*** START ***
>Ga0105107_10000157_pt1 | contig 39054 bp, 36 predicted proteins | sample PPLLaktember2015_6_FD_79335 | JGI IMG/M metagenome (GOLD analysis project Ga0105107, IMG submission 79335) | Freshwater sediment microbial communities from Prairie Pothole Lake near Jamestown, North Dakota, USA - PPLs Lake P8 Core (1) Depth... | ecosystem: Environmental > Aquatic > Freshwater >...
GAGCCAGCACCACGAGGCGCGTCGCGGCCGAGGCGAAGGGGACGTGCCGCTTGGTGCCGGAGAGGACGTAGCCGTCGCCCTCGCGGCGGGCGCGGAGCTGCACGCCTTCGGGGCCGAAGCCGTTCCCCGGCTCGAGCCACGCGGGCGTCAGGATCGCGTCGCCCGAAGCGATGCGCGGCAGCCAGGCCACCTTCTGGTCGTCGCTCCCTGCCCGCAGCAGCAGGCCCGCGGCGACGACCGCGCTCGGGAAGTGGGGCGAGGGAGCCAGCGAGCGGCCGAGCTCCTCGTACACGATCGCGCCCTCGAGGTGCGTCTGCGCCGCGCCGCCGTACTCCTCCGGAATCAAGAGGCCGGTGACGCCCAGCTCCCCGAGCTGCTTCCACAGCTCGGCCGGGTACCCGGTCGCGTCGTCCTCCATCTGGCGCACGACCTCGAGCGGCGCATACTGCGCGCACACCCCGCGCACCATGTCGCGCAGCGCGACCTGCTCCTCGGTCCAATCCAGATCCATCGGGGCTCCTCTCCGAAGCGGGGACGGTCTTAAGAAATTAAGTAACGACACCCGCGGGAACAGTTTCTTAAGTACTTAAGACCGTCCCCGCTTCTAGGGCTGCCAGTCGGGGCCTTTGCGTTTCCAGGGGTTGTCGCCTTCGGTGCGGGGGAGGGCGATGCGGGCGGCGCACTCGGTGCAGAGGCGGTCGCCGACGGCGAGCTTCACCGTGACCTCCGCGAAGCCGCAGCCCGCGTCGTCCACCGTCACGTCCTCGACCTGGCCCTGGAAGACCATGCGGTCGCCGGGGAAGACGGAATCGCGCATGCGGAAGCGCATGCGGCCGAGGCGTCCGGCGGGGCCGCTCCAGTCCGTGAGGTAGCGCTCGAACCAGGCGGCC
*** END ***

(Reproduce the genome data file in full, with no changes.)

>Ga0105107_10000157_pt1 | contig 39054 bp, 36 predicted proteins | sample PPLLaktember2015_6_FD_79335 | JGI IMG/M metagenome (GOLD analysis project Ga0105107, IMG submission 79335) | Freshwater sediment microbial communities from Prairie Pothole Lake near Jamestown, North Dakota, USA - PPLs Lake P8 Core (1) Depth... | ecosystem: Environmental > Aquatic > Freshwater >...
GAGCCAGCACCACGAGGCGCGTCGCGGCCGAGGCGAAGGGGACGTGCCGCTTGGTGCCGGAGAGGACGTAGCCGTCGCCCTCGCGGCGGGCGCGGAGCTGCACGCCTTCGGGGCCGAAGCCGTTCCCCGGCTCGAGCCACGCGGGCGTCAGGATCGCGTCGCCCGAAGCGATGCGCGGCAGCCAGGCCACCTTCTGGTCGTCGCTCCCTGCCCGCAGCAGCAGGCCCGCGGCGACGACCGCGCTCGGGAAGTGGGGCGAGGGAGCCAGCGAGCGGCCGAGCTCCTCGTACACGATCGCGCCCTCGAGGTGCGTCTGCGCCGCGCCGCCGTACTCCTCCGGAATCAAGAGGCCGGTGACGCCCAGCTCCCCGAGCTGCTTCCACAGCTCGGCCGGGTACCCGGTCGCGTCGTCCTCCATCTGGCGCACGACCTCGAGCGGCGCATACTGCGCGCACACCCCGCGCACCATGTCGCGCAGCGCGACCTGCTCCTCGGTCCAATCCAGATCCATCGGGGCTCCTCTCCGAAGCGGGGACGGTCTTAAGAAATTAAGTAACGACACCCGCGGGAACAGTTTCTTAAGTACTTAAGACCGTCCCCGCTTCTAGGGCTGCCAGTCGGGGCCTTTGCGTTTCCAGGGGTTGTCGCCTTCGGTGCGGGGGAGGGCGATGCGGGCGGCGCACTCGGTGCAGAGGCGGTCGCCGACGGCGAGCTTCACCGTGACCTCCGCGAAGCCGCAGCCCGCGTCGTCCACCGTCACGTCCTCGACCTGGCCCTGGAAGACCATGCGGTCGCCGGGGAAGACGGAATCGCGCATGCGGAAGCGCATGCGGCCGAGGCGTCCGGCGGGGCCGCTCCAGTCCGTGAGGTAGCGCTCGAACCAGGCGGCC